Frank Stein's Reviews > The Path to Power

The Path to Power by Robert A. Caro
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May 25, 09

Read in May, 2009

For years I've shoved Caro's The Power Broker into people's hands like I got commission for it, like I was some kind of cheap pusher ("Just try it..."). It's the greatest nonfiction book I've ever read, hands down, bar none, no question. But the only other thing Caro ever wrote was this four volume (fourth volume still forthcoming, and he'll probably manage to split it up and turn it into two more door-stopping volumes) biography of Lyndon Johnson, and I knew there was no way I cared enough about Lyndon Johnson to read some 3000 small-print pages about him. I was especially not interested in the first book, which after 800 pages only takes him up to age 33.

So it turns out that it may be the second greatest non-fiction book I've ever read.

"Words won't come to describe how Lyndon acted toward the faculty-how kowtowing he was, how suck-assing he was, how brown-nosing he was." THAT is the sort of quote you read presidential biographies before, and after interviewing everybody, I mean everybody, Caro shows that Lyndon Johnson must have been the suck-assingist person to ever attain high political office in this country. He was also a complete freak and a political mastermind, who managed, for instance, to turn a small social club at South West Texas Teacher's College into a secret society and mini-political machine that controlled campus jobs, grants, and dates. But the book would almost be worthwhile if Johnson never did another thing, because it also gives such perfect descriptions of so many different, and now vanished, social worlds, from the impoverished Texas Hill Country, to old Texas state politics, to a small teachers college, to an isolated Mexican town, and to 1930s DC.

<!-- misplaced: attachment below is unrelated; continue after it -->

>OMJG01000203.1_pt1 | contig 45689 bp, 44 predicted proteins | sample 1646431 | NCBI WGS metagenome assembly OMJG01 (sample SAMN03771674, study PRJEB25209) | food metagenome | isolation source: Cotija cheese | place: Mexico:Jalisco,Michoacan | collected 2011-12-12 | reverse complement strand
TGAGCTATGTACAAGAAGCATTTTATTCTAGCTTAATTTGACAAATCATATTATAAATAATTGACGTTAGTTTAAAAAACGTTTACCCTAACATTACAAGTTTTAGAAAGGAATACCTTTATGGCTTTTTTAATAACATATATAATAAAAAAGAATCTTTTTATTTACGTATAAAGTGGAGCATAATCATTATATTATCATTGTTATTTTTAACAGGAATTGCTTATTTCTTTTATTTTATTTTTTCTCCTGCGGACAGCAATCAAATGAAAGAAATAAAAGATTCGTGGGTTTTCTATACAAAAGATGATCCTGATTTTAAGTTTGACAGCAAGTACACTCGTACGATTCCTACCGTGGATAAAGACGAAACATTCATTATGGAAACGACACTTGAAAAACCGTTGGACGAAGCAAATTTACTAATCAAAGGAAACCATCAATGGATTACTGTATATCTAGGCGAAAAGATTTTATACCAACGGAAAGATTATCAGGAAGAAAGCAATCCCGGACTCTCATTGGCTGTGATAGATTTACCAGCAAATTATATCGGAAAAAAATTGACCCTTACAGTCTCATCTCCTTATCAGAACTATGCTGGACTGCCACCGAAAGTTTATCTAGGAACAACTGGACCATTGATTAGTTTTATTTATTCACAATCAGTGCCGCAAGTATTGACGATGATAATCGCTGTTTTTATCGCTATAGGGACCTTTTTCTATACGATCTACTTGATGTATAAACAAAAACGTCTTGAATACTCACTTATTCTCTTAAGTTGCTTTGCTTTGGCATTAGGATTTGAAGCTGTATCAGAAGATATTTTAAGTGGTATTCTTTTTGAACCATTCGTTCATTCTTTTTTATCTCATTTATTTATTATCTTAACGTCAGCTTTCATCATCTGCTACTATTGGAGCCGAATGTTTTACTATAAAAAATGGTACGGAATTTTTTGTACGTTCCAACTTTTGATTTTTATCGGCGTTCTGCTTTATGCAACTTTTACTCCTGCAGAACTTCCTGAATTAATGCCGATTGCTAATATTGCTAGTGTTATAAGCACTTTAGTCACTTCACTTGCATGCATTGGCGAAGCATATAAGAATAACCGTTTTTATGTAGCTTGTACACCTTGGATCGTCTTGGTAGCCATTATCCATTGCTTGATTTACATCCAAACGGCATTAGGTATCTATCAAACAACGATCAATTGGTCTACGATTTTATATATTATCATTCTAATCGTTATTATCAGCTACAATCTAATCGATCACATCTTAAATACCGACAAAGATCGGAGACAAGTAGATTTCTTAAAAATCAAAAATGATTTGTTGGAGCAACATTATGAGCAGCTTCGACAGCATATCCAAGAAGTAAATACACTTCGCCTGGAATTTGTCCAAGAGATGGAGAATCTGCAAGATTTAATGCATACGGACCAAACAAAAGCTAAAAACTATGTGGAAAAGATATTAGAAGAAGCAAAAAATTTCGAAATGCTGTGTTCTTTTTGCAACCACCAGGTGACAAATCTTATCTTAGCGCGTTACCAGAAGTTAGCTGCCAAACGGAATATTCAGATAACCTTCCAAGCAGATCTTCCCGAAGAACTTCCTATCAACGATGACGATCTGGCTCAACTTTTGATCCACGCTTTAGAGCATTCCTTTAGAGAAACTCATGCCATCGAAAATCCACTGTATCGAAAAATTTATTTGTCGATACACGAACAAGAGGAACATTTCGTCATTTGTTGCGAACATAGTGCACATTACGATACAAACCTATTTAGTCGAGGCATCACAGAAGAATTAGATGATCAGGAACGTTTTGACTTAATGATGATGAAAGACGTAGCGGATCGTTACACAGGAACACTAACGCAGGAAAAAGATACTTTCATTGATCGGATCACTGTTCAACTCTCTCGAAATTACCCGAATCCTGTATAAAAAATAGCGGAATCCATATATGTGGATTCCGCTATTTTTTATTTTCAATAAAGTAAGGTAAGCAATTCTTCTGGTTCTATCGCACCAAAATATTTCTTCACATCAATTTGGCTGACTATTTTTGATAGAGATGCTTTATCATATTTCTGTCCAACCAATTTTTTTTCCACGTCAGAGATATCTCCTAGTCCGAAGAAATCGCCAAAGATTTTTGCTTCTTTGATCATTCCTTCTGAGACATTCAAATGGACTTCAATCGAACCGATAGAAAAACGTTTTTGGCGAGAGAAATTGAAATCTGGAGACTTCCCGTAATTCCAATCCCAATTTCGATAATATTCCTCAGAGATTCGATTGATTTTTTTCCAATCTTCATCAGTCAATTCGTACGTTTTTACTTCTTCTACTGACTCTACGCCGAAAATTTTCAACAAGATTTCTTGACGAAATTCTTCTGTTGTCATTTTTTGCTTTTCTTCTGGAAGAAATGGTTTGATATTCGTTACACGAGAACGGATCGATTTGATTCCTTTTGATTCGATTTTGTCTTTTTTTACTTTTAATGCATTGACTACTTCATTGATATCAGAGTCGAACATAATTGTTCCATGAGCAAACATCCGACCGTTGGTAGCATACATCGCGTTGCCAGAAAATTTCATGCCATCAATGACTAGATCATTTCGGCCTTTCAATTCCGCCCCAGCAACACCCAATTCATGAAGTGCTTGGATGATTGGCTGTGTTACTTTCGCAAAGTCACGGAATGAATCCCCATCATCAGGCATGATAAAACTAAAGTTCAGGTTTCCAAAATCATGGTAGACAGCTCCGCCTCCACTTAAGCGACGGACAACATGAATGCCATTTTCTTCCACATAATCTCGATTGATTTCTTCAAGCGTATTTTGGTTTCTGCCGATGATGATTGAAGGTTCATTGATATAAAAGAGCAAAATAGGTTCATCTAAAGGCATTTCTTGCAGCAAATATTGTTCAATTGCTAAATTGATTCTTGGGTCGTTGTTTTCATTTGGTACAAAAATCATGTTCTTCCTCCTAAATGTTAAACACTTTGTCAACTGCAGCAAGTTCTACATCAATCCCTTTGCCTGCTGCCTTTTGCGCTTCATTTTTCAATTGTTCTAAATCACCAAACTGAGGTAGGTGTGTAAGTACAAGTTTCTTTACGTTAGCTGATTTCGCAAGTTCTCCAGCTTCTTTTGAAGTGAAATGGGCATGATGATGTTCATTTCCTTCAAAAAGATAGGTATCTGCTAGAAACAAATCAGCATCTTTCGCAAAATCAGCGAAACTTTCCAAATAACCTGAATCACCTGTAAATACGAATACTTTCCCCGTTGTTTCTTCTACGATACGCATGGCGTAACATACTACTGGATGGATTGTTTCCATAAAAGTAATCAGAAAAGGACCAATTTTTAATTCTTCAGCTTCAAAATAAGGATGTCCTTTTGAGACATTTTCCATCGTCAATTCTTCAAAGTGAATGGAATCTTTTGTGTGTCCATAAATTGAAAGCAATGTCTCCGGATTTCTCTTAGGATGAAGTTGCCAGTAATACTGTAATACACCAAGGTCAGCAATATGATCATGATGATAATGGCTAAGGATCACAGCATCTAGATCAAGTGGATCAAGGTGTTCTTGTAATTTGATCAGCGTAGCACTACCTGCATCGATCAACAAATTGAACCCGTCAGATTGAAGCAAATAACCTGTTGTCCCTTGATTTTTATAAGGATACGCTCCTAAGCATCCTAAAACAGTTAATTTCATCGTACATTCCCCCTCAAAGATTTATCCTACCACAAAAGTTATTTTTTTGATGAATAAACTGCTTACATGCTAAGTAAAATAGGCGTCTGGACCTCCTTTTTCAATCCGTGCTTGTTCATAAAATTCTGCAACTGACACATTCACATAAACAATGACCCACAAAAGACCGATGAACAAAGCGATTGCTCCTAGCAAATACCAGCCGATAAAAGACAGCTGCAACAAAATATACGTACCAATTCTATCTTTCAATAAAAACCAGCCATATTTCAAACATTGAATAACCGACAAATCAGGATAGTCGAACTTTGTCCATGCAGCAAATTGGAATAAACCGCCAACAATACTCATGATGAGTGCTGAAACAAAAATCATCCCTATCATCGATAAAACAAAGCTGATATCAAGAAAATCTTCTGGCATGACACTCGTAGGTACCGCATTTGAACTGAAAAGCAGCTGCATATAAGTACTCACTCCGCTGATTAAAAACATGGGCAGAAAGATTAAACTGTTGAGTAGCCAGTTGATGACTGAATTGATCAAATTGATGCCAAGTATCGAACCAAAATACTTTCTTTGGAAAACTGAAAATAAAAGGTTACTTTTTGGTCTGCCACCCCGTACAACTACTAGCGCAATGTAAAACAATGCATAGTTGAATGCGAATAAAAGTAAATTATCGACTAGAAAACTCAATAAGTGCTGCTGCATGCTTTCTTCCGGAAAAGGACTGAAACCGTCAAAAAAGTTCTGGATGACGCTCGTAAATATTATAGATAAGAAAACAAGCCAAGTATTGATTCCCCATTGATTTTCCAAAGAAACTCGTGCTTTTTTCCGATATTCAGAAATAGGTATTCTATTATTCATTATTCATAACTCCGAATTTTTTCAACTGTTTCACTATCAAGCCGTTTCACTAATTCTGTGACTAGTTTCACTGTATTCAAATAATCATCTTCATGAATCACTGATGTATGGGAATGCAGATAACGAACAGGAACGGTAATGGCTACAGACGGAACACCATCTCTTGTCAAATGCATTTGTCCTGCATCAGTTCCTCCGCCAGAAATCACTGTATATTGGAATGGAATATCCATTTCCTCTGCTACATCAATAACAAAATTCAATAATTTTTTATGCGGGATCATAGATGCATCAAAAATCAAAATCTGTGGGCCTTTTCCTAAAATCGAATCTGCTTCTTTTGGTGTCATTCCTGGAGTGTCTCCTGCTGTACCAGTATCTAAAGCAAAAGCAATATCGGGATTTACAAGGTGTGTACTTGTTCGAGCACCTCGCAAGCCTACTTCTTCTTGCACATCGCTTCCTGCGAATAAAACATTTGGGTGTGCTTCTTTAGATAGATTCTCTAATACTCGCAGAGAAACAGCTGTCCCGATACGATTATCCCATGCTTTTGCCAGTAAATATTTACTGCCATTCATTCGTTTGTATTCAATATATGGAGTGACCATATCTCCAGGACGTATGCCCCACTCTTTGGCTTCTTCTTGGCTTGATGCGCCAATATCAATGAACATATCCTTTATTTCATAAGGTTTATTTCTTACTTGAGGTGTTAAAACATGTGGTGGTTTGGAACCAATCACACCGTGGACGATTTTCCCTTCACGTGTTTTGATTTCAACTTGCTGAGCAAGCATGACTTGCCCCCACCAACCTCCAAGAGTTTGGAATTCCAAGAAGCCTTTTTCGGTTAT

I'll admit I'm taking a break before diving into the next one, but I might just start obnoxiously pushing this book on people too.

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Sarita yehhhs.

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